Crowdfunding

With Reg A+, Regulators Usher in the “Mini IPO”

Locavesting Staff | April 6, 2015

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Another piece of the JOBS Act fell into place on March 25, when the Securities & Exchange Commission adopted final rules that update Regulation A, an obscure securities exemption that has languished for decades.  The enhanced Reg A+, as the new rule is known, opens up major new funding options for growth-oriented businesses and allows small investors to participate in that growth.

Reg A has been on the books for decades. On the surface, it was attractive: it allowed companies to raise up to $5 million from both accredited and unaccredited investors, and to advertise the offerings freely.  In exchange for those freedoms, companies were required to file disclosure documents with the SEC, although they were much less onerous than those needed for an initial public offering.  The companies were not subject to Sarbanes-Oxley obligations like public companies are, and could also “test the waters” before they decided to go ahead with an offering. In that sense, Reg A has always been considered a sort of IPO-lite.

But Reg A had a major drawback. Companies using the exemption were subject not only to SEC registration, but also to a patchwork of state “Blue Sky” laws—some of which could block an offering based on subjective measures. That dual registration process substantially raised the cost of Reg A offerings and generally outweighed the benefits. As a result, it’s rarely been used.

A Real Alternative

That’s about to change.  The new Reg A+ rules, mandated by Title IV of the JOBS Act, drastically increase the amount companies can raise to $50 million and streamline the filing process. In its final rules, the SEC surprised many observers by preserving a fairly expansive view of the exemption that includes all investors and precludes at least some offerings from state-by-state review.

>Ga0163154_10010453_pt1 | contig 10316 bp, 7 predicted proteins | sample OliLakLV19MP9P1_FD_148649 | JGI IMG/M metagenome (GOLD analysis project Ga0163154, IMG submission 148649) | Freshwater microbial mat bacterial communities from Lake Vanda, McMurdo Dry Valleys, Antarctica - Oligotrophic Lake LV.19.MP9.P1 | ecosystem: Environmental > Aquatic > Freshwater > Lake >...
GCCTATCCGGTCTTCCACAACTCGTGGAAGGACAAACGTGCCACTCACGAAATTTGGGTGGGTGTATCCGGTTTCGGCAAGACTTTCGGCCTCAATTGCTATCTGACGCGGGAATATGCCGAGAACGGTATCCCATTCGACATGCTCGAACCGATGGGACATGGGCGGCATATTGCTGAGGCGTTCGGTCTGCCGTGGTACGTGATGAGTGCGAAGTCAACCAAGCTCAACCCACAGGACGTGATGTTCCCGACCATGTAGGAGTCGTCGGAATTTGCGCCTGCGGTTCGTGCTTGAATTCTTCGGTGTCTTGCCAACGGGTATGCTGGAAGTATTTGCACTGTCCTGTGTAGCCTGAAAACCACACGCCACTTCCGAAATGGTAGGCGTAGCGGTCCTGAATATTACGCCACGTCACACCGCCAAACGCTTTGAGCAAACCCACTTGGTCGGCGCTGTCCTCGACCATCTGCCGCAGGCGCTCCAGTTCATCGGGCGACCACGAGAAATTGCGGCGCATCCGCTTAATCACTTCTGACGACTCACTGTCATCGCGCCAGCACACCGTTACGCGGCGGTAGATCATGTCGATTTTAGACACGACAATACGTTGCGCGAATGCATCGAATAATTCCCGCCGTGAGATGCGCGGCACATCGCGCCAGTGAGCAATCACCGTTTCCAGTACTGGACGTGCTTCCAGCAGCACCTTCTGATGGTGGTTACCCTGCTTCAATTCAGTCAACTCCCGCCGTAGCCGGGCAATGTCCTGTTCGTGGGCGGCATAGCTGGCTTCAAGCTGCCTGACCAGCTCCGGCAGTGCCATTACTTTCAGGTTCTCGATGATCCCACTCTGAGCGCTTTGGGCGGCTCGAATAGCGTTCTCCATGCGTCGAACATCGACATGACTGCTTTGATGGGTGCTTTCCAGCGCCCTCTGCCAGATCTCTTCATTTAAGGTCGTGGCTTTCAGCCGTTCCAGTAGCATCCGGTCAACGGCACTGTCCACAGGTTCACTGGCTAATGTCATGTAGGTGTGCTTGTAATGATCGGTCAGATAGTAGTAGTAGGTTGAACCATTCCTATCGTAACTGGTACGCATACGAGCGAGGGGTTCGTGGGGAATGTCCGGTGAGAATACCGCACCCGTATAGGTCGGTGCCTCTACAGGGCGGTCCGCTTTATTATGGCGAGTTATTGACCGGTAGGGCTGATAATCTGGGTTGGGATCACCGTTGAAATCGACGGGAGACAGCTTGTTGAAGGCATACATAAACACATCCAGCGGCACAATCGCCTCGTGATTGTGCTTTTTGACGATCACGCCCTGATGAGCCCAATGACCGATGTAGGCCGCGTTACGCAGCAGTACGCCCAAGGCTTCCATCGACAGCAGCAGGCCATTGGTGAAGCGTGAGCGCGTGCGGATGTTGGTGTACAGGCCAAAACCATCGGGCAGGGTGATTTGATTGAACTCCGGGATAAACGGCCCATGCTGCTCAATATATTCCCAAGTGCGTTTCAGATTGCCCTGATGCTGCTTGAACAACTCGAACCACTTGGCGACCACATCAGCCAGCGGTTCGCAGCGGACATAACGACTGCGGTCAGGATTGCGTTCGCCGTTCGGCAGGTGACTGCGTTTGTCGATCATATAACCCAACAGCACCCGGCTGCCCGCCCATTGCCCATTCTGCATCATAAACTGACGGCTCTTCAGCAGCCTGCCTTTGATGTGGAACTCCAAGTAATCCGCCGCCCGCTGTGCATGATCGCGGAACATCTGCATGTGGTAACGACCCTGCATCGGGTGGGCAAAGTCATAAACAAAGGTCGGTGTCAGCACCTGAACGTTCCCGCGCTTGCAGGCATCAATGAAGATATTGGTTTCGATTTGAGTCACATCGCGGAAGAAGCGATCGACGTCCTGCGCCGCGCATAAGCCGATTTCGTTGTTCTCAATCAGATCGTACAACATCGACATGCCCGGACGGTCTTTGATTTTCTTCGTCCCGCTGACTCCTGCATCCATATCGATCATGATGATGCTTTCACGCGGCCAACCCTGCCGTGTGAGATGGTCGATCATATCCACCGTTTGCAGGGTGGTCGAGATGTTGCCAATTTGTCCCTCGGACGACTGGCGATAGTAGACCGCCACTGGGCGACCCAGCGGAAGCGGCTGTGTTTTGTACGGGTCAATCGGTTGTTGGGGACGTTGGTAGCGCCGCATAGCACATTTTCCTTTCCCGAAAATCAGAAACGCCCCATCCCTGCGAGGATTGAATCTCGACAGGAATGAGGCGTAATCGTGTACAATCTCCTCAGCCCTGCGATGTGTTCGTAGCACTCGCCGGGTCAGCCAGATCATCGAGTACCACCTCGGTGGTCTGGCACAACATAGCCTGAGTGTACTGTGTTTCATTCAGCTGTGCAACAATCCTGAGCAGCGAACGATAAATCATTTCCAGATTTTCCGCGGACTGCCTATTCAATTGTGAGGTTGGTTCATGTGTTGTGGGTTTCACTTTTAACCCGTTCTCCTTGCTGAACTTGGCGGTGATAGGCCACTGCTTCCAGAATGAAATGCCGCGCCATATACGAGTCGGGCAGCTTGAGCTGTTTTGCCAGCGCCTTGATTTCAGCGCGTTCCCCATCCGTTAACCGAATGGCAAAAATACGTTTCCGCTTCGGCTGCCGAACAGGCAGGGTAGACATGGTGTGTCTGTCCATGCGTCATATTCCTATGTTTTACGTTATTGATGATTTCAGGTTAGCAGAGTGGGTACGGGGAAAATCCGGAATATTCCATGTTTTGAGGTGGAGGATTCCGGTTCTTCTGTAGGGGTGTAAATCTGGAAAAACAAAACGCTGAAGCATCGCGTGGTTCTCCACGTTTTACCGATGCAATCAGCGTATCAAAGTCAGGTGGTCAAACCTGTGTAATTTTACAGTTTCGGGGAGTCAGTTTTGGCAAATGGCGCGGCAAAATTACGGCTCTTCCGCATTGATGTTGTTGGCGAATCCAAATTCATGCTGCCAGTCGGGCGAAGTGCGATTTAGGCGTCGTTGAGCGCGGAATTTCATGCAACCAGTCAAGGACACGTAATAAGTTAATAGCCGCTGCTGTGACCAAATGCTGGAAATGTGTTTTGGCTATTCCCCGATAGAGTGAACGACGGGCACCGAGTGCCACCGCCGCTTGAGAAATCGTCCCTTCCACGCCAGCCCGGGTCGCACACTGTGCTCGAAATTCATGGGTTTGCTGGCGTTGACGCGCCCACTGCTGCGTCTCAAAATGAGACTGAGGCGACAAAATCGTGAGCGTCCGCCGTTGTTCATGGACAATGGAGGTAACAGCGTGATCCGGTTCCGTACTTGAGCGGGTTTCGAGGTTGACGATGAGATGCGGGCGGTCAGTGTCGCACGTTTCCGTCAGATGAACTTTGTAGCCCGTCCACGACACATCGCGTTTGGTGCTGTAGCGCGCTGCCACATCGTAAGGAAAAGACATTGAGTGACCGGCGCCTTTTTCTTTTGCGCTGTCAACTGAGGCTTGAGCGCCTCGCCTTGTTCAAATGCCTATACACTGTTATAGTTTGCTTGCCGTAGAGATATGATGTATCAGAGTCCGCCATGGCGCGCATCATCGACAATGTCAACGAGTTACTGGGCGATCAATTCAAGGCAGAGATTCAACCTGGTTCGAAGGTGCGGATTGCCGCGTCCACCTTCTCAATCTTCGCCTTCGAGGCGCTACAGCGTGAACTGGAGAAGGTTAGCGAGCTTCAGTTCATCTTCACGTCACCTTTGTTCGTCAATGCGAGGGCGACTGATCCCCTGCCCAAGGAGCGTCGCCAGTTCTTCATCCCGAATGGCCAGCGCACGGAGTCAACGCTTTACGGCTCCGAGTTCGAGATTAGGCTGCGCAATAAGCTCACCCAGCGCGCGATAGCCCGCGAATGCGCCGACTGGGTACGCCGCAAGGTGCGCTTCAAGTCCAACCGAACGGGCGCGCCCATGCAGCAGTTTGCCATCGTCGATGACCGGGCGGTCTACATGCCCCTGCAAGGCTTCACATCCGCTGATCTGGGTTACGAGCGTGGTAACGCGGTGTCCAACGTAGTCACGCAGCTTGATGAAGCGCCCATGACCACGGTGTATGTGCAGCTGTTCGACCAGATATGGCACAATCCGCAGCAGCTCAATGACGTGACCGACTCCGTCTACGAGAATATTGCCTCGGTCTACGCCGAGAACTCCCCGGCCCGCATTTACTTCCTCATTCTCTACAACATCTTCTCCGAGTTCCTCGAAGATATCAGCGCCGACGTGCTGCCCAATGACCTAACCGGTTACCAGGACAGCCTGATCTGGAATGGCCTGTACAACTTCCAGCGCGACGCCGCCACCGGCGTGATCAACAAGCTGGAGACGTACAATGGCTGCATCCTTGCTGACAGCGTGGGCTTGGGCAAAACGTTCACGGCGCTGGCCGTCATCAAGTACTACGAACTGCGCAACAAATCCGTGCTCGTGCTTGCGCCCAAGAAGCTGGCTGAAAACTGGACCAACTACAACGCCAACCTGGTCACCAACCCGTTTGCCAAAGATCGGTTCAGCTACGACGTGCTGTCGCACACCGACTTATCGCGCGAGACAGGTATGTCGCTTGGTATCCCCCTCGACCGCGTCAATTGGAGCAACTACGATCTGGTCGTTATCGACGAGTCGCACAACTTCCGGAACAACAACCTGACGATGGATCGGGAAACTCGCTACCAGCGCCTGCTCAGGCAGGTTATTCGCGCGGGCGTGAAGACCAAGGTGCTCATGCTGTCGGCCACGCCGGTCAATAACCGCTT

Suddenly, Reg A+ offers a real alternative to both expensive initial public offerings and today’s limited forms of crowdfunding. And it gives small investors a chance to get in on exciting investment opportunities that would have been reserved solely for accredited investors and insiders.

The SEC created two tiers of Reg A+ offerings:

Tier 1

  • Companies can raise up to $20 M in a 12-month period
  • SEC review plus state review required (may use a new coordinated 50-state review process)
  • No audited financials necessary
  • Ability to “test the waters”
  • Some restrictions on the sale of securities in the first 12 months

Tier 2

  • Companies can raise up to $50M in a 12-month period
  • SEC review required
  • Pre-emption from state review
  • Unaccredited investors limited to the greater of 10% of annual income or net worth
  • Audited financials and ongoing, semi-annual financial reporting required
  • Ability to “test the waters”
  • Some restrictions on the sale of securities in the first 12 months

For a more in-depth analysis, see this pdf prepared by Crowdcheck.

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